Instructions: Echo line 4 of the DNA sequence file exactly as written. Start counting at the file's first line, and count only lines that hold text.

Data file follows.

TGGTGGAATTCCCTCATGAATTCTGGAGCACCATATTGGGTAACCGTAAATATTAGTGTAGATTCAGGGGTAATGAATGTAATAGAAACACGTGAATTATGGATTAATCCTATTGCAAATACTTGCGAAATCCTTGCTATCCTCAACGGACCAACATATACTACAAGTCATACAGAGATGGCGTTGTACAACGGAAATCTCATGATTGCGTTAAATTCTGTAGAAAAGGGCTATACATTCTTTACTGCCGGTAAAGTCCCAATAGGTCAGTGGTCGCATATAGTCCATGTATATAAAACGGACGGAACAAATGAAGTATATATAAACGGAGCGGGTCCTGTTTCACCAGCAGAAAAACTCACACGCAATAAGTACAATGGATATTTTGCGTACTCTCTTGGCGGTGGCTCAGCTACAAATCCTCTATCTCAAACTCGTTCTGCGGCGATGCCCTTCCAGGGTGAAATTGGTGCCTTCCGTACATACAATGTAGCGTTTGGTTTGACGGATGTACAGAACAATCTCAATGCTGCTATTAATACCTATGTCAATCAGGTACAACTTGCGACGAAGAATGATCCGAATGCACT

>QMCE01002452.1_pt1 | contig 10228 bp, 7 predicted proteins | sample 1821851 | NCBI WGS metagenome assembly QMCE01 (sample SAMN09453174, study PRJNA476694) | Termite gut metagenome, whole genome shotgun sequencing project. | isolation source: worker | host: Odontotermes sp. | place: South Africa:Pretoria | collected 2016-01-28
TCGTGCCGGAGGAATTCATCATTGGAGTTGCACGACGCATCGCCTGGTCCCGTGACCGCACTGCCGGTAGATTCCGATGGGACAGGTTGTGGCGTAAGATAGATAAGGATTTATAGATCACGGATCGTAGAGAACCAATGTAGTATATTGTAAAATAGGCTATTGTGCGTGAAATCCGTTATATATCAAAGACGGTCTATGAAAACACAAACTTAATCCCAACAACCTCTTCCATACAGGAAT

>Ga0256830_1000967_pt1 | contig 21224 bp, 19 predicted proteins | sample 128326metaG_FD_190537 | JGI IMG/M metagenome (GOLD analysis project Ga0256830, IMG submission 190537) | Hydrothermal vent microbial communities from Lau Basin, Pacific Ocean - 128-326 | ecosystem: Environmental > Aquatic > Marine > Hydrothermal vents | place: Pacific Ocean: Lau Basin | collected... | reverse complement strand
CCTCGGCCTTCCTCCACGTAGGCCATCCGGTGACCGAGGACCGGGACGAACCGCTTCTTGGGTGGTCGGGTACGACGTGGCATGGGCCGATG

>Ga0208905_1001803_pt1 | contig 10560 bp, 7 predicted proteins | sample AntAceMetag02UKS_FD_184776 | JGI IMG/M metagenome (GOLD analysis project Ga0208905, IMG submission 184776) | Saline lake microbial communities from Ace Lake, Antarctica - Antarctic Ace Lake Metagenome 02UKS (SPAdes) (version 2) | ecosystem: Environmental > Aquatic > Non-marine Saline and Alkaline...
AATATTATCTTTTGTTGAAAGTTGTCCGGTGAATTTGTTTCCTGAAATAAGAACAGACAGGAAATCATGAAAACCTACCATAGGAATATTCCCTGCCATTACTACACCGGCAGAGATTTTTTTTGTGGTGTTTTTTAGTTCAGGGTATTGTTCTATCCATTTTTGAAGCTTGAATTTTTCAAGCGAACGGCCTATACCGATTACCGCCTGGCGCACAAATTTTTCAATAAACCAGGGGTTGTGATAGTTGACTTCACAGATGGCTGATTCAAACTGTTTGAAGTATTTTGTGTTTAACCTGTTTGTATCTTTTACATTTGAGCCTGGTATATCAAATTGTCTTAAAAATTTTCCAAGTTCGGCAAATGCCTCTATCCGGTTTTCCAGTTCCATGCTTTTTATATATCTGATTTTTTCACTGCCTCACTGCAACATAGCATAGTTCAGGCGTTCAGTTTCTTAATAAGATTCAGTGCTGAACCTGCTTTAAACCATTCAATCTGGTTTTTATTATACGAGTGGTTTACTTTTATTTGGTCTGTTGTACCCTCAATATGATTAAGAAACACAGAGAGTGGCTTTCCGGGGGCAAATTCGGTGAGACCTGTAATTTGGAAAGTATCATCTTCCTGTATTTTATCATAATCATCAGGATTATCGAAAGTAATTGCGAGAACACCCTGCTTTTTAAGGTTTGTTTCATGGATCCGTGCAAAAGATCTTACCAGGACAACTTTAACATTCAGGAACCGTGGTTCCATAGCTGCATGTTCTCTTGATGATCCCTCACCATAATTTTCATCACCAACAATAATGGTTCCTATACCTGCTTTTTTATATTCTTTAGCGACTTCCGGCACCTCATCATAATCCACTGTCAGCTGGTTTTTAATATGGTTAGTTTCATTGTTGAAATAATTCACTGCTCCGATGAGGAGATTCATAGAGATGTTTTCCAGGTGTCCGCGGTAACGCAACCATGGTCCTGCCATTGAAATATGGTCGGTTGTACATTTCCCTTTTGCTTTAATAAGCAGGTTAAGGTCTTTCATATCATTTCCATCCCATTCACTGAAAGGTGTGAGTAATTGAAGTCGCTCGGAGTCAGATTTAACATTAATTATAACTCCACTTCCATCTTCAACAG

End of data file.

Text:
>Ga0256830_1000967_pt1 | contig 21224 bp, 19 predicted proteins | sample 128326metaG_FD_190537 | JGI IMG/M metagenome (GOLD analysis project Ga0256830, IMG submission 190537) | Hydrothermal vent microbial communities from Lau Basin, Pacific Ocean - 128-326 | ecosystem: Environmental > Aquatic > Marine > Hydrothermal vents | place: Pacific Ocean: Lau Basin | collected... | reverse complement strand